Doxepin Pharmacodynamics: Indication or Adverse Effect?
Doxepin is a tricyclic antidepressant first approved for the treatment of depression in 1969 by the FDA. Tricyclic antidepressants are famous for their anticholinergic adverse effects including sedation and have been replaced by better-tolerated medications as first-line agents for depression. Doxepin pharmacodynamics helps determine what indications it may be beneficial for. Doxepin specifically, has a unique pharmacodynamic profile that makes it possible to selectively enhance sedation while avoiding other anticholinergic effects. In vitro studies show a much higher affinity of doxepin for receptors of sedation (histamine H1) than receptors associated with other “adverse effects” such as acetylcholine, norepinephrine, and serotonin. What this means is that at low doses, doxepin can quite selectively cause sedation and therefore be used as a treatment for insomnia.
The starting dose of doxepin in depression is typically 75mg daily with a max daily dose of 300mg. Doses of 25-50mg have been shown to be effective for sleep with few adverse effects compared to placebo. Based on 6 placebo-controlled trials investigating doxepin doses of 1-6mg in adults with transient or chronic insomnia, the FDA approved Silenor (doxepin 3, 6mg tablets) in 2010 for the treatment of insomnia in people with difficulty staying asleep. A REMS program was subsequently removed in 2011 as safety and efficacy were evaluated. Silenor is an immediate release doxepin formulation that is given 30 minutes prior to sleep, without food at a starting dose of 6mg in adults and 3mg in ages 65+. The max dose is 6mg daily. Clinical trials consistently showed benefit in both subjective and objective scores of sleep quality with 10-50 minutes of increased sleep time with doxepin compared to control. Adverse effects were mild and did not vary with respect to placebo.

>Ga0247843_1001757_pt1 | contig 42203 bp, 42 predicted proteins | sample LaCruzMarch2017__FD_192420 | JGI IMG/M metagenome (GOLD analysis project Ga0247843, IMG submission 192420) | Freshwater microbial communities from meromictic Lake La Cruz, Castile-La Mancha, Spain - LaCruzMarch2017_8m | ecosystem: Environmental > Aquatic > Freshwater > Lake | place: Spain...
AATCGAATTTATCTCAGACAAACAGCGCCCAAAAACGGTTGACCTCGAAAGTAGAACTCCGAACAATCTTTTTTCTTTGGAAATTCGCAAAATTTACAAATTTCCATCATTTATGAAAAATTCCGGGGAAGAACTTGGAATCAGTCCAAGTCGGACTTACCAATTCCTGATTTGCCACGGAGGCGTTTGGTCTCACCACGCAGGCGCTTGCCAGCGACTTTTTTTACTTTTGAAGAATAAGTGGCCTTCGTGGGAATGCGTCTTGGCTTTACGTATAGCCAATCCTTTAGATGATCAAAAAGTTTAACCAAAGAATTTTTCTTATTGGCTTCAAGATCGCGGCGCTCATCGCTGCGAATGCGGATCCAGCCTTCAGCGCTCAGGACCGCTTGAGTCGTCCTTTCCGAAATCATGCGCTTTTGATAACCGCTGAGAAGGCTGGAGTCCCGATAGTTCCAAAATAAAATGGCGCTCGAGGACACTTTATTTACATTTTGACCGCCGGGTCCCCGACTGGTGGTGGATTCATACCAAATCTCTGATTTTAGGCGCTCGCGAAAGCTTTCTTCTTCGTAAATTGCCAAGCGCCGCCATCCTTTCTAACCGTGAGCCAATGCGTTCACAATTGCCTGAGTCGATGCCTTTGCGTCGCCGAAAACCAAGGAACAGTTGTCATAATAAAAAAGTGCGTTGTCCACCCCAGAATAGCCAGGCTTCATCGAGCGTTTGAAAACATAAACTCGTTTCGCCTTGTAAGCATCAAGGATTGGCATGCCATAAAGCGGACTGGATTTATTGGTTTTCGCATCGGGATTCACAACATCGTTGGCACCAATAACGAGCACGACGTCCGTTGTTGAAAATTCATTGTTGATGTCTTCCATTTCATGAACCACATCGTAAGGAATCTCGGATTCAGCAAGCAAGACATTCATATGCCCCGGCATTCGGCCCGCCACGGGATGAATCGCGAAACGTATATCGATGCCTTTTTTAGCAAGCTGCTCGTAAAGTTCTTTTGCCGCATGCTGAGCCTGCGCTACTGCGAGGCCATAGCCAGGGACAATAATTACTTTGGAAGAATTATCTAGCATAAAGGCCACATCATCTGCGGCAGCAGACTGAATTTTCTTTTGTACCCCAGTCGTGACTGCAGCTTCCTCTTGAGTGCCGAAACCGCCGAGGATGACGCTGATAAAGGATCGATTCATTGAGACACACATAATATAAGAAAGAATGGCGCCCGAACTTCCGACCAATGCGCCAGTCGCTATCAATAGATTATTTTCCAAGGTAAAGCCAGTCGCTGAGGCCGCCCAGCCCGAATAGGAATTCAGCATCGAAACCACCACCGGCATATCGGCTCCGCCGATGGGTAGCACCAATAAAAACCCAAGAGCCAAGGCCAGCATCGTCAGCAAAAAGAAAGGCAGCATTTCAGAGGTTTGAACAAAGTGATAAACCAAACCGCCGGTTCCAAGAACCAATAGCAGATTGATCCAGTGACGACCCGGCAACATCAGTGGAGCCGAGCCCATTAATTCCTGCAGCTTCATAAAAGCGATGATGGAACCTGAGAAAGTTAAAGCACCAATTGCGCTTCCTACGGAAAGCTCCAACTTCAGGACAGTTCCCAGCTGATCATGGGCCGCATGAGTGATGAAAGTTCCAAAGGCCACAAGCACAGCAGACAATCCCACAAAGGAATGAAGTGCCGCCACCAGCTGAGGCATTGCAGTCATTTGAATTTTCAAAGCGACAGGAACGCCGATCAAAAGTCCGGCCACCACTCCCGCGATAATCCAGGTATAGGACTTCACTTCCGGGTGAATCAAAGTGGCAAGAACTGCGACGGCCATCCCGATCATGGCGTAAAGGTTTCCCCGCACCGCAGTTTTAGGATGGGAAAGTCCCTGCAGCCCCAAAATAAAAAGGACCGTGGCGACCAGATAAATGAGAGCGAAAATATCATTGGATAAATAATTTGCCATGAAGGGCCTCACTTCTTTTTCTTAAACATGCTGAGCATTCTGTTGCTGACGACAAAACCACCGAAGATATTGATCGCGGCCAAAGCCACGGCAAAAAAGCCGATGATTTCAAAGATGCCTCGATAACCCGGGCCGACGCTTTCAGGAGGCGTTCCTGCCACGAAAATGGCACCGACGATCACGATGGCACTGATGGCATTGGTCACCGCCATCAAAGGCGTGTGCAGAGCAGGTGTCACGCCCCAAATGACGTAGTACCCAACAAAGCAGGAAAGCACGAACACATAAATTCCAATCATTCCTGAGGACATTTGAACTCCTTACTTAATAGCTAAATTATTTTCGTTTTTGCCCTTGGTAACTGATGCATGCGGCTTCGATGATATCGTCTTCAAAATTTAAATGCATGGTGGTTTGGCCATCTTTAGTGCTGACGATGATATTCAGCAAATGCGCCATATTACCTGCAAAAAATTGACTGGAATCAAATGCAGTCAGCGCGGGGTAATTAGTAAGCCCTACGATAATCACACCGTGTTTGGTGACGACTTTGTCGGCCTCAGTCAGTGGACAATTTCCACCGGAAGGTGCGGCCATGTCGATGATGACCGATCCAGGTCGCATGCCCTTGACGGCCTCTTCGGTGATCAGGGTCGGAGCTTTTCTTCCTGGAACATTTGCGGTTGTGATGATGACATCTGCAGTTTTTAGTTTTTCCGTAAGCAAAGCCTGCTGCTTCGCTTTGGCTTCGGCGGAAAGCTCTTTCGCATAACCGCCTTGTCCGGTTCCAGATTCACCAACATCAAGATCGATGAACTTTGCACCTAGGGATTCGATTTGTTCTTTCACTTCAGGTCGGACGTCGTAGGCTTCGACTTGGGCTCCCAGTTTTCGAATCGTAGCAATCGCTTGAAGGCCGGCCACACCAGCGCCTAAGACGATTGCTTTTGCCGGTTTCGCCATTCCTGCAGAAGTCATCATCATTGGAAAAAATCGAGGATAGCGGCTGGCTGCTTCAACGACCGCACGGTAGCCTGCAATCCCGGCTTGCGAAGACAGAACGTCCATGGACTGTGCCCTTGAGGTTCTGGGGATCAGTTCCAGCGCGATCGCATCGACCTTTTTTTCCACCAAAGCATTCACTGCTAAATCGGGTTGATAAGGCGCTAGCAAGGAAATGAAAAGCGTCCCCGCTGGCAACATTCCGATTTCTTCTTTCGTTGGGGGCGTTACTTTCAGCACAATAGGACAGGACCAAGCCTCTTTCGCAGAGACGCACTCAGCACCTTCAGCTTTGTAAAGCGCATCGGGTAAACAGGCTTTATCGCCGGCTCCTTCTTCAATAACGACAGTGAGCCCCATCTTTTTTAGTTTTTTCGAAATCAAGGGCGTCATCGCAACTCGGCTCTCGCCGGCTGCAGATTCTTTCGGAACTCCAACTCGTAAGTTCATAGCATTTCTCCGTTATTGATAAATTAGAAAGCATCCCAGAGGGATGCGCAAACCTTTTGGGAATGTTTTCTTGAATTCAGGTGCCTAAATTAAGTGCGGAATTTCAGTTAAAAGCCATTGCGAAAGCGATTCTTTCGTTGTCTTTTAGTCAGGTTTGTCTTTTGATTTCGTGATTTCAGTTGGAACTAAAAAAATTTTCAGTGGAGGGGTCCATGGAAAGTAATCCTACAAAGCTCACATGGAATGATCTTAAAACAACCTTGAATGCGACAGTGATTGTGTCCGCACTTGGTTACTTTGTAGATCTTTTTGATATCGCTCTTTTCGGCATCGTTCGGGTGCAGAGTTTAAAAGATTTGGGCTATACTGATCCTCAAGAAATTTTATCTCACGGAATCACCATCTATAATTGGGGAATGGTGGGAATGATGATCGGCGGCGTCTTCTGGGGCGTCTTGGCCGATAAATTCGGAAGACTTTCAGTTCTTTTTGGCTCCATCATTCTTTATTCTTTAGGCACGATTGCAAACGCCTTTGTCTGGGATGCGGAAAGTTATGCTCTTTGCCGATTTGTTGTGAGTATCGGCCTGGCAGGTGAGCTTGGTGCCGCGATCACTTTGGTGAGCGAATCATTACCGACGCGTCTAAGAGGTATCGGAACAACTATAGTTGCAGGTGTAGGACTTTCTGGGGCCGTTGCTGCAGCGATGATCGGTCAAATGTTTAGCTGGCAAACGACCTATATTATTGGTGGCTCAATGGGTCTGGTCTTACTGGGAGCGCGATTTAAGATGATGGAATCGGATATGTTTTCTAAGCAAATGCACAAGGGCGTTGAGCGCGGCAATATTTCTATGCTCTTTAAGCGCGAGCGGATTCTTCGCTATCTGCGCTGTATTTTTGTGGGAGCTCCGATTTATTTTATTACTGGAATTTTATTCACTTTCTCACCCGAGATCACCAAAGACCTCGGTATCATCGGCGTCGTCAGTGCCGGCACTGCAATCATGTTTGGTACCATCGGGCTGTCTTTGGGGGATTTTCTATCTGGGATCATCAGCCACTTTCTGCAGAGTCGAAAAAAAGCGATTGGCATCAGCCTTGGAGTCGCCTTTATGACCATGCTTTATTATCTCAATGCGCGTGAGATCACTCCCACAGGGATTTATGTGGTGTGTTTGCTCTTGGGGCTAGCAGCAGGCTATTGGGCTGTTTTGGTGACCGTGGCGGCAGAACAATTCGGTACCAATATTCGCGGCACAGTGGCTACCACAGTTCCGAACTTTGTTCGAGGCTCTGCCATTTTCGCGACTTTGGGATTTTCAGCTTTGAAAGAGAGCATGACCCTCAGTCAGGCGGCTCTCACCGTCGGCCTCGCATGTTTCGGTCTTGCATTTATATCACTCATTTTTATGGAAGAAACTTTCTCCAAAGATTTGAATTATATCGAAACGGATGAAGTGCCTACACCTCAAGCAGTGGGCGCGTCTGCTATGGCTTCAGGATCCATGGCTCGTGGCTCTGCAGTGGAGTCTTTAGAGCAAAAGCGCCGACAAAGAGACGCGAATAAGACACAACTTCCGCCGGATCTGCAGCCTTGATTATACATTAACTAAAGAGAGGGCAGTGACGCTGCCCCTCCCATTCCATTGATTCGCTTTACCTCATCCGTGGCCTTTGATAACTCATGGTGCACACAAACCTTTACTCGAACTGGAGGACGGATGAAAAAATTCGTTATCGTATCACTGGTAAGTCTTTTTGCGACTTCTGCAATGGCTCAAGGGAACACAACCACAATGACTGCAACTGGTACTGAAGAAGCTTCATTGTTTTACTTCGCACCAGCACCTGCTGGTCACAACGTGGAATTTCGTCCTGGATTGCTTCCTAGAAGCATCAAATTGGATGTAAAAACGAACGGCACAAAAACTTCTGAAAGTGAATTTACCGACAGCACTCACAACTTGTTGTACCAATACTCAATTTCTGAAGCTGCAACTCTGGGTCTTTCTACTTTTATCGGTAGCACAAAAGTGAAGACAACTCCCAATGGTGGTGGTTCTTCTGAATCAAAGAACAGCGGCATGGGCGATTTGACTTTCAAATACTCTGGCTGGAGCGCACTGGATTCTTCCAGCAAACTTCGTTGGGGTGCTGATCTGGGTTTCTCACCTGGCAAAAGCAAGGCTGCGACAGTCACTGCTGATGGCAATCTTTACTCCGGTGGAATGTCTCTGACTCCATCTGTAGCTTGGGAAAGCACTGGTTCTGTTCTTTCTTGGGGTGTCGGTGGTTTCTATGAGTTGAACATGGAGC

Silenor is often not covered by insurance. If covered, Silenor requires prior authorization, step-therapy, or is in tier 3 of most plans. With a wholesale acquisition cost of ~$500/month, this medication is not affordable for most. Generic Silenor is now available, though the cost of it is not much cheaper at ~400/month. Alternatively, generic doxepin 10mg capsules and doxepin 6mg/0.6mL oral solution are ~$10 and ~$5/month, respectively. Doxepin doses of greater than 6mg are listed on the American Geriatrics Society Beers Criteria for potentially inappropriate medications in the elderly, however at doses 10-30 times lower than common antidepressant doses it is unlikely that risk outweighs the cost-savings benefits of these formulations. Importantly, doxepin doses of greater than 6mg are off-label use for the treatment of insomnia.
The doxepin pharmacodynamics allow it to be a potential option for insomnia. At low dosages, this is an option in the elderly when other options such as Z-drugs, benzodiazepines, and antipsychotics are listed on Beers Criteria at all effective doses. Dose escalation of doxepin should likely be avoided in the elderly due to the probable occurrence of anticholinergic activity. Cost is a serious barrier (Slienor) and thus I have only seen this medication used a few times. Most commonly, I have seen the cheaper product used when the patient suffers from itching and insomnia at night. Have you seen this medication (brand or generic) used for insomnia in your practice? Comment below!
The article was written by Evan Odean in collaboration with Eric Christianson, PharmD, BCGP, BCPS.
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Weber Juliane M, Siddiqui Asif A, Wagstaff Antona J, et al. Low-Dose Doxepin In the Treatment of Insomnia. CNS Drugs 2010; 24(8): 713-720.
Product Information: Silenor, doxepin hydrochloride tablet. [package insert]. Currax Pharmaceuticals LLC, 2020. https://dailymed.nlm.nih.gov/dailymed/drugInfo.cfm?setid=1bec1223-5239-4eb6-a9e8 62444106d2c0. Accessed 20 February, 2021.
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U.S. Food & Drug Administration. Druga@FDA: FDA-Approved Drugs. Silenor. Silver Spring, MD. https://www.accessdata.fda.gov/scripts/cder/daf/index.cfm?event=overview.process&ApplNo=02 036. Accessed 10 February, 2021.